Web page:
Thanks for sharing your lists, Mel!
My comments on emergency bags in general, and not at all directed at Mel’s arrangement:
* It’s really worth identifying what scenarios you’re trying to address *before* you start making lists and assembling bags. Is the bag intended to be the resources you need to shelter in place, or is it the resources you’ll need to get home if you have to abandon your vehicle? (The bags Paula and I have in each vehicle are ‘get home’ bags).
* Anything that requires skills to use is useless if you lack those skills. So: tools are useless unless you can use them to fix things (and tools are generally heavy). A commercially available first aid kit probably contains things you don’t know know how to use. I’ve tried to light fires using a spark stick thing and concluded it’s just dead weight for me.
Things that are in our bags that I generally don’t see in other people’s bags:
* collapsable bottles to hold water for purification.
* chemical handwarmers - I’ve had frightening brushes with hypothermia. A handwarmer can be a lifesaver. The ‘Hothands’ brand is our preference.
* Heatsheets Bivvy Sacks - more robust and better than mylar blankets
* vetwrap tape.
* large trash bags - can be a poncho, can be a groundsheet, generally useful and lightweight.
* an inventory list of what’s in the bag. Trust me, six months from now you will not remember what the heck is in the bag. Resources you don’t know you have are essentially useless to you.
* in our bags items are grouped in ziplock bags, with each bag labeled (e.g. “light/heat”, “food/water”, “hygiene”, etc.) to make it easy to find stuff. If you use the bag you’re going to be stressed and easily frustrated.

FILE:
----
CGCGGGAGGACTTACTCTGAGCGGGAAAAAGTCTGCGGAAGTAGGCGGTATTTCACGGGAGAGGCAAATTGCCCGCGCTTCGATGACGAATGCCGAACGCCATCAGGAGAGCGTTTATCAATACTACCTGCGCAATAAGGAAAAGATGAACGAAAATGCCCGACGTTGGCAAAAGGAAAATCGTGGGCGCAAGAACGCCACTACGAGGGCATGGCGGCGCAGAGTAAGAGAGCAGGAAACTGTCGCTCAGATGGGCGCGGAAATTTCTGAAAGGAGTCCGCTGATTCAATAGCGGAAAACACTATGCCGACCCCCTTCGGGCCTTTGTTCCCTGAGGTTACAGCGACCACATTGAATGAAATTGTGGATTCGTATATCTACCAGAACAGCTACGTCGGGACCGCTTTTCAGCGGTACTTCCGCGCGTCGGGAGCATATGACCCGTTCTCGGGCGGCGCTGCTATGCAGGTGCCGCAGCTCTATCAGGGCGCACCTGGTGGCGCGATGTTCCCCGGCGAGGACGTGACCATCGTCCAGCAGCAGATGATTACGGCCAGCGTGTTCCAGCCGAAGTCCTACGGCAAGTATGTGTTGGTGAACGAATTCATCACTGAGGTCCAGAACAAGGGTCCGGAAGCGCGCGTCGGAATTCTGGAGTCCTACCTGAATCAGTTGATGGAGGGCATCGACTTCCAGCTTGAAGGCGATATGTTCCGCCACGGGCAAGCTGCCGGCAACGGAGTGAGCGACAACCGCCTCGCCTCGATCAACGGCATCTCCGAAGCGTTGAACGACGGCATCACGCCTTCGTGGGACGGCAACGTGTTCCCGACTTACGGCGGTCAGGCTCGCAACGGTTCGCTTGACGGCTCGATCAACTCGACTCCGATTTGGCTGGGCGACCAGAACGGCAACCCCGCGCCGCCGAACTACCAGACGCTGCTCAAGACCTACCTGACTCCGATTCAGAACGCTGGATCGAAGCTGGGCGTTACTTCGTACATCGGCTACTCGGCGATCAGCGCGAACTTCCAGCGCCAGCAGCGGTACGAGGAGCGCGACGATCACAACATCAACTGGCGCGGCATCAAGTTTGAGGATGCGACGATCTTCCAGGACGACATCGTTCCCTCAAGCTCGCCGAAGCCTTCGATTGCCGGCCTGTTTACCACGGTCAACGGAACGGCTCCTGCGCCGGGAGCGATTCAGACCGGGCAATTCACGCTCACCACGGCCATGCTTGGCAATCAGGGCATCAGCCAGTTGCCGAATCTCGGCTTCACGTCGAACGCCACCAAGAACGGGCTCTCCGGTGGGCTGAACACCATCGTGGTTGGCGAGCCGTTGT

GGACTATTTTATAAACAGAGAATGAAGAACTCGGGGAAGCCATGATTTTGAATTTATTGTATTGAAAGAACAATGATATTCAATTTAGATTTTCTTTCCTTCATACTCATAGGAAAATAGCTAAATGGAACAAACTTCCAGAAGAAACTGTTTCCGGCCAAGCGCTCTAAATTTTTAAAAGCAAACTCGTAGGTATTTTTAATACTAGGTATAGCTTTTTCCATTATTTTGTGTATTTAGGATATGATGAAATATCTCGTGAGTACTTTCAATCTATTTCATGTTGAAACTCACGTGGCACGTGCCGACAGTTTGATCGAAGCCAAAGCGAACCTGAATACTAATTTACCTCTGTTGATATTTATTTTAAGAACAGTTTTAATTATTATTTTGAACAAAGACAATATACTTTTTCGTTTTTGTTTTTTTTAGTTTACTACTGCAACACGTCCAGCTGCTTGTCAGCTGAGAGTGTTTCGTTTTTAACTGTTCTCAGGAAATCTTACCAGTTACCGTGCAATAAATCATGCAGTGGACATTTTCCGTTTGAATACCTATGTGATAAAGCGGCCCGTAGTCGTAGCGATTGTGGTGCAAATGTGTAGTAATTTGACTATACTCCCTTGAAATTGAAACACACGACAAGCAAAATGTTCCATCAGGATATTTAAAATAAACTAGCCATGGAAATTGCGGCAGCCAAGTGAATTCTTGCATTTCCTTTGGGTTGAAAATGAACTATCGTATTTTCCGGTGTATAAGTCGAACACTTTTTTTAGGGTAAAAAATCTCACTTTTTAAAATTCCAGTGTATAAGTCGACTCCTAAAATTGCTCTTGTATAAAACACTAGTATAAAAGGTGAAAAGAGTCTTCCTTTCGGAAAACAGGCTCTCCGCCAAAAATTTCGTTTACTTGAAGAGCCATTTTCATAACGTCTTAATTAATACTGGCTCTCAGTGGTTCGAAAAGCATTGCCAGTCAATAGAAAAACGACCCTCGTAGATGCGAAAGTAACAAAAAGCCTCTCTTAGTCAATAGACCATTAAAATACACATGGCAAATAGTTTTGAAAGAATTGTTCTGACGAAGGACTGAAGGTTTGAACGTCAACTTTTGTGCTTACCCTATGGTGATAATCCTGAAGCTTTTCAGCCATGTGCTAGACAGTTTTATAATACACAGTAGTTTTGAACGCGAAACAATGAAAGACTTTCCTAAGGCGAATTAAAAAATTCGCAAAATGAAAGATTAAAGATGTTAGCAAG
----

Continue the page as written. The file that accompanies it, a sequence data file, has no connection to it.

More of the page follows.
And finally: skills and fitness are more useful than gear. It’s better to take a first aid course than buy a first aid kit and throw it in your trunk. It’s better to get fit enough to walk home than it is to put together a get home bag in the unreasonable expectation that you’ll be able to carry it home if the SHTF.
73, Don’t forget to smile and have fun!
On Oct 1, 2019, at 1:56 PM, Mel - N7GCO - Cheney, WA <
A couple of months ago I shared a presentation on Emergency Preparedness with the Spokane ARES group and the Inland Empire VHF clubs. My system is modular. As part of the system each October 1st I add to each vehicle my "
Car Winter Go Bag."
The Contents are:
- Jacket (Fleece)
- Jacket (wind and rain)
- Stocking Cap
- Yellow emergency vest with reflector tape on it
I also add Car Tool Emergency bag in winter:
- Cat litter or Sand for traction
Whether you use a system like mine or not, you may want to think of adding a winter go bag to your cars.
I attached the handout I shared if you were interested. Miss all of you.